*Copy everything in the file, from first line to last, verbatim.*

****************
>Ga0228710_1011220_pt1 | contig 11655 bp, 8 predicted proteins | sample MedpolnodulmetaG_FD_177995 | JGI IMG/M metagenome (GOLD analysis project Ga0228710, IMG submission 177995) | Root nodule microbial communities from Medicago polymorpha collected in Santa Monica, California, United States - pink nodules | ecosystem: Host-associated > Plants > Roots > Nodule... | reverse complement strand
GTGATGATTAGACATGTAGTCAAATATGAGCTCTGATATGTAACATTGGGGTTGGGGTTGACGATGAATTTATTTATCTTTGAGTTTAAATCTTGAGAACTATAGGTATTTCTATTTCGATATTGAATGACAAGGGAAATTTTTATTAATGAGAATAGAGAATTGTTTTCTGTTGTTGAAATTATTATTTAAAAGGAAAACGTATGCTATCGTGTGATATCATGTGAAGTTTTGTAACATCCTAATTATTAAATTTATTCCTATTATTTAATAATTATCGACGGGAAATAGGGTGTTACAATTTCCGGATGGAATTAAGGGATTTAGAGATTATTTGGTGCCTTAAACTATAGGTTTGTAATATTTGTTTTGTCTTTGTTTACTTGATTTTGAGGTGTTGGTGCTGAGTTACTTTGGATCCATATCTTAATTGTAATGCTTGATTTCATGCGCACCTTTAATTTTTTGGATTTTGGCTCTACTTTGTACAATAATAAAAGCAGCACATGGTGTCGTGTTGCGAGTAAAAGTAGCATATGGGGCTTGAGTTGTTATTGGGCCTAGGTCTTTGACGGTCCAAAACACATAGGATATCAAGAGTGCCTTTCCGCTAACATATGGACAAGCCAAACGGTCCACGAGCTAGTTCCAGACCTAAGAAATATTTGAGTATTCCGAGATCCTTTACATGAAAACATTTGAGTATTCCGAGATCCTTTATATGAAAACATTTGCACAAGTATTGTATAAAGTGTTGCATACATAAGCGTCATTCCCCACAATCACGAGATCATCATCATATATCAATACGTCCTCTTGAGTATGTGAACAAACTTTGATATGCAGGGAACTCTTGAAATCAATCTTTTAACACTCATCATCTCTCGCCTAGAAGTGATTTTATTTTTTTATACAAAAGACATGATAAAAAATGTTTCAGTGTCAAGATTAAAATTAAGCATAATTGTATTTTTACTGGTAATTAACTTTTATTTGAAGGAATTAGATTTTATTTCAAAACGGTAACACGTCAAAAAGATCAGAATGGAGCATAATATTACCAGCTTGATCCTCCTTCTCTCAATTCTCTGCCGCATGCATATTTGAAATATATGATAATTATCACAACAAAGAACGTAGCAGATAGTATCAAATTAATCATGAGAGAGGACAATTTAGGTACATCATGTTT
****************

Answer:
>Ga0228710_1011220_pt1 | contig 11655 bp, 8 predicted proteins | sample MedpolnodulmetaG_FD_177995 | JGI IMG/M metagenome (GOLD analysis project Ga0228710, IMG submission 177995) | Root nodule microbial communities from Medicago polymorpha collected in Santa Monica, California, United States - pink nodules | ecosystem: Host-associated > Plants > Roots > Nodule... | reverse complement strand
GTGATGATTAGACATGTAGTCAAATATGAGCTCTGATATGTAACATTGGGGTTGGGGTTGACGATGAATTTATTTATCTTTGAGTTTAAATCTTGAGAACTATAGGTATTTCTATTTCGATATTGAATGACAAGGGAAATTTTTATTAATGAGAATAGAGAATTGTTTTCTGTTGTTGAAATTATTATTTAAAAGGAAAACGTATGCTATCGTGTGATATCATGTGAAGTTTTGTAACATCCTAATTATTAAATTTATTCCTATTATTTAATAATTATCGACGGGAAATAGGGTGTTACAATTTCCGGATGGAATTAAGGGATTTAGAGATTATTTGGTGCCTTAAACTATAGGTTTGTAATATTTGTTTTGTCTTTGTTTACTTGATTTTGAGGTGTTGGTGCTGAGTTACTTTGGATCCATATCTTAATTGTAATGCTTGATTTCATGCGCACCTTTAATTTTTTGGATTTTGGCTCTACTTTGTACAATAATAAAAGCAGCACATGGTGTCGTGTTGCGAGTAAAAGTAGCATATGGGGCTTGAGTTGTTATTGGGCCTAGGTCTTTGACGGTCCAAAACACATAGGATATCAAGAGTGCCTTTCCGCTAACATATGGACAAGCCAAACGGTCCACGAGCTAGTTCCAGACCTAAGAAATATTTGAGTATTCCGAGATCCTTTACATGAAAACATTTGAGTATTCCGAGATCCTTTATATGAAAACATTTGCACAAGTATTGTATAAAGTGTTGCATACATAAGCGTCATTCCCCACAATCACGAGATCATCATCATATATCAATACGTCCTCTTGAGTATGTGAACAAACTTTGATATGCAGGGAACTCTTGAAATCAATCTTTTAACACTCATCATCTCTCGCCTAGAAGTGATTTTATTTTTTTATACAAAAGACATGATAAAAAATGTTTCAGTGTCAAGATTAAAATTAAGCATAATTGTATTTTTACTGGTAATTAACTTTTATTTGAAGGAATTAGATTTTATTTCAAAACGGTAACACGTCAAAAAGATCAGAATGGAGCATAATATTACCAGCTTGATCCTCCTTCTCTCAATTCTCTGCCGCATGCATATTTGAAATATATGATAATTATCACAACAAAGAACGTAGCAGATAGTATCAAATTAATCATGAGAGAGGACAATTTAGGTACATCATGTTT